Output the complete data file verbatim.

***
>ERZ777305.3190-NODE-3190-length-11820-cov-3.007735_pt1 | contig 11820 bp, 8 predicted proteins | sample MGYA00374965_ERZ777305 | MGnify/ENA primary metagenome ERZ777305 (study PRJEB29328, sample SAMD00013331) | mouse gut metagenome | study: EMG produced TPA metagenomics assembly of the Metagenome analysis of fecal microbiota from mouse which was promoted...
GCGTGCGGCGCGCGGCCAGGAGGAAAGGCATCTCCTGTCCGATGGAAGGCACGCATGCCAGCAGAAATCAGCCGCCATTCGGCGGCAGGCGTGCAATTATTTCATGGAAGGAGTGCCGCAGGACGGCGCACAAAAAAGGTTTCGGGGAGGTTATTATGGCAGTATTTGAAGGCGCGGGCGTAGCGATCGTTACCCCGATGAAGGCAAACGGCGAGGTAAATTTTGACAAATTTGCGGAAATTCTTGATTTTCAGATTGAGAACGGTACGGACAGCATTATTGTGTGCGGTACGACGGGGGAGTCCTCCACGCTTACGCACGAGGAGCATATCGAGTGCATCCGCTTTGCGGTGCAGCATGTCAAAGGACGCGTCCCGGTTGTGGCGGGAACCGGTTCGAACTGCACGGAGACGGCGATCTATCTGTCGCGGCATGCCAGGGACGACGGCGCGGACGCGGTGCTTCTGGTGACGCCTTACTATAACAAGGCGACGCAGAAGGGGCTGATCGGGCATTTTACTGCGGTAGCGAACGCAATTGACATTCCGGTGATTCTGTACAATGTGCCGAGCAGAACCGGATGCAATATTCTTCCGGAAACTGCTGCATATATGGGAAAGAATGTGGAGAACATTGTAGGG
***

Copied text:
>ERZ777305.3190-NODE-3190-length-11820-cov-3.007735_pt1 | contig 11820 bp, 8 predicted proteins | sample MGYA00374965_ERZ777305 | MGnify/ENA primary metagenome ERZ777305 (study PRJEB29328, sample SAMD00013331) | mouse gut metagenome | study: EMG produced TPA metagenomics assembly of the Metagenome analysis of fecal microbiota from mouse which was promoted...
GCGTGCGGCGCGCGGCCAGGAGGAAAGGCATCTCCTGTCCGATGGAAGGCACGCATGCCAGCAGAAATCAGCCGCCATTCGGCGGCAGGCGTGCAATTATTTCATGGAAGGAGTGCCGCAGGACGGCGCACAAAAAAGGTTTCGGGGAGGTTATTATGGCAGTATTTGAAGGCGCGGGCGTAGCGATCGTTACCCCGATGAAGGCAAACGGCGAGGTAAATTTTGACAAATTTGCGGAAATTCTTGATTTTCAGATTGAGAACGGTACGGACAGCATTATTGTGTGCGGTACGACGGGGGAGTCCTCCACGCTTACGCACGAGGAGCATATCGAGTGCATCCGCTTTGCGGTGCAGCATGTCAAAGGACGCGTCCCGGTTGTGGCGGGAACCGGTTCGAACTGCACGGAGACGGCGATCTATCTGTCGCGGCATGCCAGGGACGACGGCGCGGACGCGGTGCTTCTGGTGACGCCTTACTATAACAAGGCGACGCAGAAGGGGCTGATCGGGCATTTTACTGCGGTAGCGAACGCAATTGACATTCCGGTGATTCTGTACAATGTGCCGAGCAGAACCGGATGCAATATTCTTCCGGAAACTGCTGCATATATGGGAAAGAATGTGGAGAACATTGTAGGG